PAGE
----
ICD-10 Diagnosis Code P92.6

Failure to thrive in newborn

Diagnosis Code P92.6

ICD-10: P92.6
Short Description: Failure to thrive in newborn
Long Description: Failure to thrive in newborn
This is the 2017 version of the ICD-10-CM diagnosis code P92.6

Code Classification
  • Certain conditions originating in the perinatal period
    • Other disorders originating in the perinatal period (P90-P96)
      • Feeding problems of newborn (P92)

Information for Medical Professionals

Diagnostic Related Groups
The diagnosis code P92.6 is grouped in the following Diagnostic Related Group(s) (MS-DRG v33.0)


Convert to ICD-9 Additional informationCallout TooltipGeneral Equivalence Map
The ICD-10 and ICD-9 GEMs are used to facilitate linking between the diagnosis codes in ICD-9-CM and the new ICD-10-CM code set. The GEMs are the raw material from which providers, health information vendors and payers can derive specific applied mappings to meet their needs.

  • Failure to gain weight
  • Failure to thrive
  • Failure to thrive
  • Failure to thrive
  • Failure to thrive
  • Failure to thrive in infant
  • Impaired renal function disorder
  • Infantile erythroderma, failure to thrive and diarrhea syndrome
  • On examination - failure to thrive
  • Organic failure to thrive
  • Pediatric failure to thrive
  • Pediatric failure to thrive
  • Renal function impairment with growth failure

Index of Diseases and Injuries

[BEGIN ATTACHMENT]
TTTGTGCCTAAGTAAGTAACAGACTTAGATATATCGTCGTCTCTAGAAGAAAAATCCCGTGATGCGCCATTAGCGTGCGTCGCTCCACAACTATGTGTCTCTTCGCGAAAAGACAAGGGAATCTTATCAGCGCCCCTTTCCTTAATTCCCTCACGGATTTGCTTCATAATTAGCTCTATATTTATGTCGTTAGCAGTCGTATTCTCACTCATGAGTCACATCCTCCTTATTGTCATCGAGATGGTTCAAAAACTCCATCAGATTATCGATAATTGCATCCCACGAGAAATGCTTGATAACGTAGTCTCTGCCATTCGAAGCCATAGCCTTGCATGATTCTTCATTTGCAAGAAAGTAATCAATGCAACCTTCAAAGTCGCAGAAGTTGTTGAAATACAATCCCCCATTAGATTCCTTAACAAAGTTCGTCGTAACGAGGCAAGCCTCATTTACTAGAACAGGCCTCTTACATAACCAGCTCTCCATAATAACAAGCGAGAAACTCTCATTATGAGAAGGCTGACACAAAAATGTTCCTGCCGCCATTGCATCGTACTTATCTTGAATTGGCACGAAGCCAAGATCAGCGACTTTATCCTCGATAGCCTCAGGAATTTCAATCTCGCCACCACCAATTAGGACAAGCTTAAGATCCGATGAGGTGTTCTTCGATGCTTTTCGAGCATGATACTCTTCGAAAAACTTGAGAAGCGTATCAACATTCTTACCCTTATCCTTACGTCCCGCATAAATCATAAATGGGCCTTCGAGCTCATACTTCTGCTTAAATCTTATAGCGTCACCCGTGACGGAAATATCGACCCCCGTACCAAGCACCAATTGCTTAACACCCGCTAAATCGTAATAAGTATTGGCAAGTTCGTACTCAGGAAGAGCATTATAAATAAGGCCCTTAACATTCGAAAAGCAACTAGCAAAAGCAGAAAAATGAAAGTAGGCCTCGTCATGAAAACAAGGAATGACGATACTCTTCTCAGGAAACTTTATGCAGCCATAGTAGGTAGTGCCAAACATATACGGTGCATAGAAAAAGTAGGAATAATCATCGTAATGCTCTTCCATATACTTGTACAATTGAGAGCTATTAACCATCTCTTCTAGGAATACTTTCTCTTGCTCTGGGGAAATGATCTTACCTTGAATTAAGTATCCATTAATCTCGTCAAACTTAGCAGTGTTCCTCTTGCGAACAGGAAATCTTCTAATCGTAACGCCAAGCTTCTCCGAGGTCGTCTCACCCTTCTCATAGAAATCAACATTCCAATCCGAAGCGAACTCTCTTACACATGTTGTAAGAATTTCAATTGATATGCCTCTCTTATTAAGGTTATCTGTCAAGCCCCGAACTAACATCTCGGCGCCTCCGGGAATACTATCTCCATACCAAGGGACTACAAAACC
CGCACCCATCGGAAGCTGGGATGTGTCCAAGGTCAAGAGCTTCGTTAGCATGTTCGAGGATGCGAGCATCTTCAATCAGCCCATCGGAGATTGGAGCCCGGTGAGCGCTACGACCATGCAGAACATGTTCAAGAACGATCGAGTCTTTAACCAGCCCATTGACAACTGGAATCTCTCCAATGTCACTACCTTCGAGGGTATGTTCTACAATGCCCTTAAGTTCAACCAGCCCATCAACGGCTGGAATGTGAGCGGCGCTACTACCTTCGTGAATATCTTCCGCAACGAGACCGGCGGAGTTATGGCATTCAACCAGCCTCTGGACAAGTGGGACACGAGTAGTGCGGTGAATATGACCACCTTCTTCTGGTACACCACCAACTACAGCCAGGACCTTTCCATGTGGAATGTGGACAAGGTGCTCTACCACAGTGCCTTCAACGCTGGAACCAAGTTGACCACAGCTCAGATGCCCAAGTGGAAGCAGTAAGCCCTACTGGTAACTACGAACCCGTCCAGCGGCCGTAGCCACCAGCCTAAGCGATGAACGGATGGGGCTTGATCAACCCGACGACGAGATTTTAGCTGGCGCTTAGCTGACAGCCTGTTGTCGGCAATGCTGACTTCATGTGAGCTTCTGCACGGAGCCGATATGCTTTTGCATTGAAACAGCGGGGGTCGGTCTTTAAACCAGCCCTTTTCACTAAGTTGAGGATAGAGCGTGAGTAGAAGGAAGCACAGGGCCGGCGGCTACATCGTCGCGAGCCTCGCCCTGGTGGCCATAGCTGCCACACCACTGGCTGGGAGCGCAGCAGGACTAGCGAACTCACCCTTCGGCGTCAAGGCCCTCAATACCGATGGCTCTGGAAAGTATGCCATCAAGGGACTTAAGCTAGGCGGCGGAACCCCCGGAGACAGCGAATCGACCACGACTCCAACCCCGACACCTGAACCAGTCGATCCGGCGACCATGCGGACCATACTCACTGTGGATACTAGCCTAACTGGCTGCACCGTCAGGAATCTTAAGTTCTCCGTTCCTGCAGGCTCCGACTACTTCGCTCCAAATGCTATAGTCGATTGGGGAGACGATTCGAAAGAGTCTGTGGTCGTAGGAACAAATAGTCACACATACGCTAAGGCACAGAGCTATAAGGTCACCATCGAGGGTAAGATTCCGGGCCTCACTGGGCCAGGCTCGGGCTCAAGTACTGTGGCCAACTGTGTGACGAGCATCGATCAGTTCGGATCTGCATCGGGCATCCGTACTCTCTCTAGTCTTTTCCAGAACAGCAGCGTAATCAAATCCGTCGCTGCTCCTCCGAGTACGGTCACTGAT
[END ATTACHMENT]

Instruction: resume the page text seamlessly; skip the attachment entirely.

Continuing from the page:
References found for the code P92.6 in the Index of Diseases and Injuries:

Information for Patients

Growth Disorders

Does your child seem much shorter - or much taller - than other kids his or her age? It could be normal. Some children may be small for their age but still be developing normally. Some children are short or tall because their parents are.

But some children have growth disorders. Growth disorders are problems that prevent children from developing normal height, weight, sexual maturity or other features.

Very slow or very fast growth can sometimes signal a gland problem or disease.

The pituitary gland makes growth hormone, which stimulates the growth of bone and other tissues. Children who have too little of it may be very short. Treatment with growth hormone can stimulate growth.

People can also have too much growth hormone. Usually the cause is a pituitary gland tumor, which is not cancer. Too much growth hormone can cause gigantism in children, where their bones and their body grow too much. In adults, it can cause acromegaly, which makes the hands, feet and face larger than normal. Possible treatments include surgery to remove the tumor, medicines, and radiation therapy.

  • Acromegaly
  • Beckwith-Wiedemann syndrome
  • Delayed growth
  • Failure to thrive
  • Gigantism
  • Growth chart
  • Growth hormone deficiency
  • Growth hormone test
  • Short stature

[Read More]

Uncommon Infant and Newborn Problems

It can be scary when your baby is sick, especially when it is not an everyday problem like a cold or a fever. You may not know whether the problem is serious or how to treat it. If you have concerns about your baby's health, call your health care provider right away.

Learning information about your baby's condition can help ease your worry. Do not be afraid to ask questions about your baby's care. By working together with your health care provider, you make sure that your baby gets the best care possible.

  • Crying - excessive (0-6 months)
  • Failure to thrive
  • Hemorrhagic disease of the newborn
  • Hyperglycemia - infants
  • Neonatal respiratory distress syndrome
  • Neonatal sepsis
  • Neutropenia - infants

[Read More]
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